Prepare for the Worst, Hoping for the Best
Grow Your Business, Not Your Inbox
The civic unrest spreading across the U.S. and other countries offers yet another challenge for entrepreneurs. From the managers of big-box chains to the corner mom-and-pop liquor store, it turns out that our business troubles have not ended with the post-quarantine reopenings.
What strategies can a business take right now, today, that will help ensure that their businesses survive and come back to thrive when this unwieldy time comes to an end?
1. Protect your assets
During the Los Angeles riots of 1992, the social unrest spilled out into my placid suburb 18 miles from the downtown area. Looters tore apart local stores and burned many. Later, the business owners I knew and others who were interviewed by the media said, “I never thought it would come this far!” While insurance can help you, not having to deal with the tedious, time-consuming process of insurance is an even better option. Remove key business equipment and inventory, data and data backups to a safe location. Put up the plywood, pull the blinds, lock the gate.
2. Film and record your inventory
Gather up receipts and bills of lading and scan or copy them. Most people assume that the receipts for goods will prove to the insurance team that you had those goods — that you really made those repairs or bought those assets. Don’t count on it! It can be extremely hard to remember, much less prove, what you had after the fact, especially if your composure is shaken by the events that led to the losses. Take videos of your storeroom, office, structure or anything you want to be able to prove you have. Date-stamp it or put a current newspaper in front of it. The customers’ items in your dry cleaning or shoe shop? Their cars in your garage? Photograph it all in great detail, and then store the proof offsite. I lost my home and my office building in a Malibu wildfire, so I am speaking from experience here: Even a fire safe can melt.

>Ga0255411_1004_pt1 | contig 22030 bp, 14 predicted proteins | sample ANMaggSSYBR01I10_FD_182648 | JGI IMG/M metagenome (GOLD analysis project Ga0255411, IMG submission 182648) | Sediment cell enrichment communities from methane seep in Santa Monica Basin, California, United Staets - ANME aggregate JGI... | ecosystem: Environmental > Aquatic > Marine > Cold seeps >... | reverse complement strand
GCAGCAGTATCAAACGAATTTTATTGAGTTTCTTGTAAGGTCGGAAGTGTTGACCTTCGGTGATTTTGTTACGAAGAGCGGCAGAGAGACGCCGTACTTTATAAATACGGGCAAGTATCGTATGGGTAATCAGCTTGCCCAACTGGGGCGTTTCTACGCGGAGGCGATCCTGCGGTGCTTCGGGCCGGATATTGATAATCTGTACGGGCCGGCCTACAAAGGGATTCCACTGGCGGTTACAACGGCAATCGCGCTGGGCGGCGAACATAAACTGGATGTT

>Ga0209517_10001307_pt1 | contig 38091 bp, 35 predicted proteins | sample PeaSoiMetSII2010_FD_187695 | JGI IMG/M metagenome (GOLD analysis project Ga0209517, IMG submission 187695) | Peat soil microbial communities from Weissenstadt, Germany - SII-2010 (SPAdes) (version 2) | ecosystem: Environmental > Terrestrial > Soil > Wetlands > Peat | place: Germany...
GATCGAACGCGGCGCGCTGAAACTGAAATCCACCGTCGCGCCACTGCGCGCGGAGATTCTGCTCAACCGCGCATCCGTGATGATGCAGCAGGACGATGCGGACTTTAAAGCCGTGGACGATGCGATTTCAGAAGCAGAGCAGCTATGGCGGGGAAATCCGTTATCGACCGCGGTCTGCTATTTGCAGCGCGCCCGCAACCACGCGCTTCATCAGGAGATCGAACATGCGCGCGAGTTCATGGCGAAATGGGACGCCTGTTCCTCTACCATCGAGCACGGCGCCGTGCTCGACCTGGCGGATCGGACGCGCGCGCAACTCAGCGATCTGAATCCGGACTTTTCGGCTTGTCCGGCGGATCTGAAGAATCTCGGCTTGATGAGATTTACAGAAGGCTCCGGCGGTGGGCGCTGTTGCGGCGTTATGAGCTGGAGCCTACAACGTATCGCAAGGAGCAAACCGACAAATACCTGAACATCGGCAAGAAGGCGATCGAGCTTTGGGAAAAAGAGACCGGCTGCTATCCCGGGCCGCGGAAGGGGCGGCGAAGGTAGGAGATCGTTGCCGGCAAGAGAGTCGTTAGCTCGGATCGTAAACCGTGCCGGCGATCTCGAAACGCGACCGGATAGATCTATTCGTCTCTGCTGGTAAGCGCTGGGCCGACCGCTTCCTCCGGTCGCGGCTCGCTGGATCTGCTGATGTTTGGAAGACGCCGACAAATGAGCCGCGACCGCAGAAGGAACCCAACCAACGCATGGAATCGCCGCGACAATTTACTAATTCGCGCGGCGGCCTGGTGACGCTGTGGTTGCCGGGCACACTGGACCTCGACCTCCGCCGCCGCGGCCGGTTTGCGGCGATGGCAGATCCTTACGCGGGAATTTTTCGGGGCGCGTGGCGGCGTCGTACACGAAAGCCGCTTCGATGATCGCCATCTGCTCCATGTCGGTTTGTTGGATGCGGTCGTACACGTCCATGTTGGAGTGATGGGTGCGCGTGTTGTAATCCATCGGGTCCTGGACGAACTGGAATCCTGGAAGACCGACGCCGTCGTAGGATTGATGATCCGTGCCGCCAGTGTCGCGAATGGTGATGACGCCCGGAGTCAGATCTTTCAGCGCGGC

3. Ensure the well-being of your team
While it is certainly tempting at this time to squeeze every last penny from any day’s operation, it’s more important that you protect your people. Let them go home early, close up shop and make human safety your highest priority. While this certainly might pinch, imagine for a moment your name in the newspaper as the proprietor of a business that didn’t close and whose people were injured or frightened — or worse — by unrest.
4. Stay clear
While avoidance may seem obvious to some, there is a very human tendency to want to defend our lives and property. This is not the time for heroics. Every time there’s a wildfire in California or a flood or a hurricane in the South, there are always a few people who thought that staying home with a garden hose, a sump pump and some sandbags was somehow a good idea. It’s not. Do the best you can to protect your business, but evacuate the area. Not only do you not want to be injured, you also don’t want to cause an additional burden to the first responders. What’s left will be left when you return. Go home and wait it out in safety if you have the luxury.
While we’d like for this volatility to be over, it’s likely time to start accepting that after twin worldwide traumas like the coronavirus and social upheaval following George Floyd's killing, things will permanently change. Take stock of your business trajectory and your life. You have been given another time out, an extended break, to rethink how you want to live the remainder of your days. Allow yourself a moment of reflection to make sure your future develops the way you most sincerely desire.
Wendy Keller has owned her sixth business for 31 years and counting. She helps people with valuable messages to become successfully published nonfiction authors, speakers, coaches and consultants.